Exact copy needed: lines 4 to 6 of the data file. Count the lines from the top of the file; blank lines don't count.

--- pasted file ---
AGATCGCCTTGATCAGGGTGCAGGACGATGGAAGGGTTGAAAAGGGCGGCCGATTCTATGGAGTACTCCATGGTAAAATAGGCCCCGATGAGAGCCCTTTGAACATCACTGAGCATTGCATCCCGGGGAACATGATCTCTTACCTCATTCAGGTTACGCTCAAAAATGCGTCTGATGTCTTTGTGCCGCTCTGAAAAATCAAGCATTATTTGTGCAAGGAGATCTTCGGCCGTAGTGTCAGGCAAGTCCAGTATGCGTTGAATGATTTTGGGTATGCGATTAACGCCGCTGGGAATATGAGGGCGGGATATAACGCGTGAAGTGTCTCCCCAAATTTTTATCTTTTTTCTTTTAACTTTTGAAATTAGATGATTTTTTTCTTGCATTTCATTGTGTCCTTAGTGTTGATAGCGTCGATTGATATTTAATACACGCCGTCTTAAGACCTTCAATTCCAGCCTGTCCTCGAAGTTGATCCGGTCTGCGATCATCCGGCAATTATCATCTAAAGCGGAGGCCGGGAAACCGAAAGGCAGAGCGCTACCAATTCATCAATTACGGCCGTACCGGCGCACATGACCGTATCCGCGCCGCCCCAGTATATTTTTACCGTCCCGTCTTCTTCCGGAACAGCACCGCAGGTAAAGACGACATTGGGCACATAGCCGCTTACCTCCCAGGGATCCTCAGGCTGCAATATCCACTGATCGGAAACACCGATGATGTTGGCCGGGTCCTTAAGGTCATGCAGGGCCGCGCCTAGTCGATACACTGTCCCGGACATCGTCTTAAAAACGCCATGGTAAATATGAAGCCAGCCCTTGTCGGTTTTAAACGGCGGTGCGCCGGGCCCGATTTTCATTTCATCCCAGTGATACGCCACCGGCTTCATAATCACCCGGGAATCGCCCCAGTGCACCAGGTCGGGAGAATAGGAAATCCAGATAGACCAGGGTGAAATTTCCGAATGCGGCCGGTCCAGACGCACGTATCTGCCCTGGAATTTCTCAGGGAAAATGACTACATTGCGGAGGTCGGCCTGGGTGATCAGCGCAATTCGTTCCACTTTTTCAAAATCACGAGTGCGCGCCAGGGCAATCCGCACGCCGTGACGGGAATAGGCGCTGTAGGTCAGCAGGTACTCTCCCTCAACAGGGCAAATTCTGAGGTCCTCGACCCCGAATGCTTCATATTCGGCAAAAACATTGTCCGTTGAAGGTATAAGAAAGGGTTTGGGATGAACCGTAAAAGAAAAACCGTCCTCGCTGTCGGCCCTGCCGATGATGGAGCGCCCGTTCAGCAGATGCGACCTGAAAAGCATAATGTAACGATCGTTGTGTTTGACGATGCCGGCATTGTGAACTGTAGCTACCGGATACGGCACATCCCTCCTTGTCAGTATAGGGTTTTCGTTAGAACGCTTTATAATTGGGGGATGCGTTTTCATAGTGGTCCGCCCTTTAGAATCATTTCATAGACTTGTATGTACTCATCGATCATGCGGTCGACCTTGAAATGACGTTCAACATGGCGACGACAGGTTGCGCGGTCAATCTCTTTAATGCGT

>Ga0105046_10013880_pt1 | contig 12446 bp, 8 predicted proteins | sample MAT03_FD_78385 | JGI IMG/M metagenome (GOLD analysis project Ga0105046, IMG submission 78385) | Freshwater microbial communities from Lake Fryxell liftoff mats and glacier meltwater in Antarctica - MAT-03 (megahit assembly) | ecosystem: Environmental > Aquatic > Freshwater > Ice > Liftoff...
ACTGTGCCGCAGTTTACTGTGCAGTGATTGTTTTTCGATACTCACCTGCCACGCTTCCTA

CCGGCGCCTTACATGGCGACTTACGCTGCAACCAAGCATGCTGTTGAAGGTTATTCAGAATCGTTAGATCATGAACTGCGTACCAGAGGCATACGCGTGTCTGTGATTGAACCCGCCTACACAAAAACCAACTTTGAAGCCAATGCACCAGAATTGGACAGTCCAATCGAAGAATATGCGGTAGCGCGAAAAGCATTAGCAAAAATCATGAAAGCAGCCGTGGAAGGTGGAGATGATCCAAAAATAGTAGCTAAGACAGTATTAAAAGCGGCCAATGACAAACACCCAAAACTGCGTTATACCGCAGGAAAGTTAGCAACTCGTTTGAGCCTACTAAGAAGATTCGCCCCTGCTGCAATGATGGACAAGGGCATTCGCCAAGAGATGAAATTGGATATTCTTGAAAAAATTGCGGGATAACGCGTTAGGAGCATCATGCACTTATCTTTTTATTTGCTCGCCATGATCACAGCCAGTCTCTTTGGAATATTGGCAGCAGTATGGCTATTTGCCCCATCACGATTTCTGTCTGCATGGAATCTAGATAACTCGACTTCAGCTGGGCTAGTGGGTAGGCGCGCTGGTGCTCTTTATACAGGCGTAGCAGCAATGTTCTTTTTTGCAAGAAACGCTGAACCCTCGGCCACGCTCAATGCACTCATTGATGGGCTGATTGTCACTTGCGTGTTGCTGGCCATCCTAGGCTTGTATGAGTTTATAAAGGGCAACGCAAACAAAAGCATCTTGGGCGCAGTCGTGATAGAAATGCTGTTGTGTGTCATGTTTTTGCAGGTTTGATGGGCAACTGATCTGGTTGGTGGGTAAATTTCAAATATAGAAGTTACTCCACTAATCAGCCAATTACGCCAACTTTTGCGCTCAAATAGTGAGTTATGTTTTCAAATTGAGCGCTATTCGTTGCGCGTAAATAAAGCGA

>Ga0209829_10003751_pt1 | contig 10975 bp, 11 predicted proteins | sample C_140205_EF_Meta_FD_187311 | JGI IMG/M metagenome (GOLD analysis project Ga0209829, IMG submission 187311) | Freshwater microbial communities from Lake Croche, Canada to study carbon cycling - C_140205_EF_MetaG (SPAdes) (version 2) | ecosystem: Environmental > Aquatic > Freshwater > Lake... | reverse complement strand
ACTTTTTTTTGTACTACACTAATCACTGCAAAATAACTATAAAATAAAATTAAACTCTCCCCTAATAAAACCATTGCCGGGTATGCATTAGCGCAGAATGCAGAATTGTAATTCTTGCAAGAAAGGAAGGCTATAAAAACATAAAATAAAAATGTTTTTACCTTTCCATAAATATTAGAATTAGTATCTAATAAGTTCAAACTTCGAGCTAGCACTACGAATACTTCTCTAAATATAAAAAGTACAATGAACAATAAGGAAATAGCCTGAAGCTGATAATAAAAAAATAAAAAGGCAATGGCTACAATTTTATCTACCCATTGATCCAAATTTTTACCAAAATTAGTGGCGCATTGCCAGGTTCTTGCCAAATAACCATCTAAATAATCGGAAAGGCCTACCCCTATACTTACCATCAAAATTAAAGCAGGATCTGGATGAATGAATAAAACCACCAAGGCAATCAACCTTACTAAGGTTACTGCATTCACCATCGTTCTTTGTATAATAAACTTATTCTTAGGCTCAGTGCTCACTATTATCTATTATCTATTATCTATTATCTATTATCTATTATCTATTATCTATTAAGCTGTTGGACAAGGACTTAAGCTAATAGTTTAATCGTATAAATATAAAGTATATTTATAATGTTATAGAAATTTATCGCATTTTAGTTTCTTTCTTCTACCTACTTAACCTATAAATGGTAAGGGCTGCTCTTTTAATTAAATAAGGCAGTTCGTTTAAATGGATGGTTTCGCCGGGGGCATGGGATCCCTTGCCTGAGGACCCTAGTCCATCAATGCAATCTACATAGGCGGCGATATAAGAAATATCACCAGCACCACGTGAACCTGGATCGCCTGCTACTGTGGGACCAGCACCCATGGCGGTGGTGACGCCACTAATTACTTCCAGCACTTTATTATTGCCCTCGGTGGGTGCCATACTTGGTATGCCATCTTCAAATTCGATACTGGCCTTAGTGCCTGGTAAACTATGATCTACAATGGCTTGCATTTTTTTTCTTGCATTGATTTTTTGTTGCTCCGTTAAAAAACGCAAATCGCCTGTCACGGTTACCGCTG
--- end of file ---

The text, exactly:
CCGGCGCCTTACATGGCGACTTACGCTGCAACCAAGCATGCTGTTGAAGGTTATTCAGAATCGTTAGATCATGAACTGCGTACCAGAGGCATACGCGTGTCTGTGATTGAACCCGCCTACACAAAAACCAACTTTGAAGCCAATGCACCAGAATTGGACAGTCCAATCGAAGAATATGCGGTAGCGCGAAAAGCATTAGCAAAAATCATGAAAGCAGCCGTGGAAGGTGGAGATGATCCAAAAATAGTAGCTAAGACAGTATTAAAAGCGGCCAATGACAAACACCCAAAACTGCGTTATACCGCAGGAAAGTTAGCAACTCGTTTGAGCCTACTAAGAAGATTCGCCCCTGCTGCAATGATGGACAAGGGCATTCGCCAAGAGATGAAATTGGATATTCTTGAAAAAATTGCGGGATAACGCGTTAGGAGCATCATGCACTTATCTTTTTATTTGCTCGCCATGATCACAGCCAGTCTCTTTGGAATATTGGCAGCAGTATGGCTATTTGCCCCATCACGATTTCTGTCTGCATGGAATCTAGATAACTCGACTTCAGCTGGGCTAGTGGGTAGGCGCGCTGGTGCTCTTTATACAGGCGTAGCAGCAATGTTCTTTTTTGCAAGAAACGCTGAACCCTCGGCCACGCTCAATGCACTCATTGATGGGCTGATTGTCACTTGCGTGTTGCTGGCCATCCTAGGCTTGTATGAGTTTATAAAGGGCAACGCAAACAAAAGCATCTTGGGCGCAGTCGTGATAGAAATGCTGTTGTGTGTCATGTTTTTGCAGGTTTGATGGGCAACTGATCTGGTTGGTGGGTAAATTTCAAATATAGAAGTTACTCCACTAATCAGCCAATTACGCCAACTTTTGCGCTCAAATAGTGAGTTATGTTTTCAAATTGAGCGCTATTCGTTGCGCGTAAATAAAGCGA

>Ga0209829_10003751_pt1 | contig 10975 bp, 11 predicted proteins | sample C_140205_EF_Meta_FD_187311 | JGI IMG/M metagenome (GOLD analysis project Ga0209829, IMG submission 187311) | Freshwater microbial communities from Lake Croche, Canada to study carbon cycling - C_140205_EF_MetaG (SPAdes) (version 2) | ecosystem: Environmental > Aquatic > Freshwater > Lake... | reverse complement strand
ACTTTTTTTTGTACTACACTAATCACTGCAAAATAACTATAAAATAAAATTAAACTCTCCCCTAATAAAACCATTGCCGGGTATGCATTAGCGCAGAATGCAGAATTGTAATTCTTGCAAGAAAGGAAGGCTATAAAAACATAAAATAAAAATGTTTTTACCTTTCCATAAATATTAGAATTAGTATCTAATAAGTTCAAACTTCGAGCTAGCACTACGAATACTTCTCTAAATATAAAAAGTACAATGAACAATAAGGAAATAGCCTGAAGCTGATAATAAAAAAATAAAAAGGCAATGGCTACAATTTTATCTACCCATTGATCCAAATTTTTACCAAAATTAGTGGCGCATTGCCAGGTTCTTGCCAAATAACCATCTAAATAATCGGAAAGGCCTACCCCTATACTTACCATCAAAATTAAAGCAGGATCTGGATGAATGAATAAAACCACCAAGGCAATCAACCTTACTAAGGTTACTGCATTCACCATCGTTCTTTGTATAATAAACTTATTCTTAGGCTCAGTGCTCACTATTATCTATTATCTATTATCTATTATCTATTATCTATTATCTATTATCTATTAAGCTGTTGGACAAGGACTTAAGCTAATAGTTTAATCGTATAAATATAAAGTATATTTATAATGTTATAGAAATTTATCGCATTTTAGTTTCTTTCTTCTACCTACTTAACCTATAAATGGTAAGGGCTGCTCTTTTAATTAAATAAGGCAGTTCGTTTAAATGGATGGTTTCGCCGGGGGCATGGGATCCCTTGCCTGAGGACCCTAGTCCATCAATGCAATCTACATAGGCGGCGATATAAGAAATATCACCAGCACCACGTGAACCTGGATCGCCTGCTACTGTGGGACCAGCACCCATGGCGGTGGTGACGCCACTAATTACTTCCAGCACTTTATTATTGCCCTCGGTGGGTGCCATACTTGGTATGCCATCTTCAAATTCGATACTGGCCTTAGTGCCTGGTAAACTATGATCTACAATGGCTTGCATTTTTTTTCTTGCATTGATTTTTTGTTGCTCCGTTAAAAAACGCAAATCGCCTGTCACGGTTACCGCTG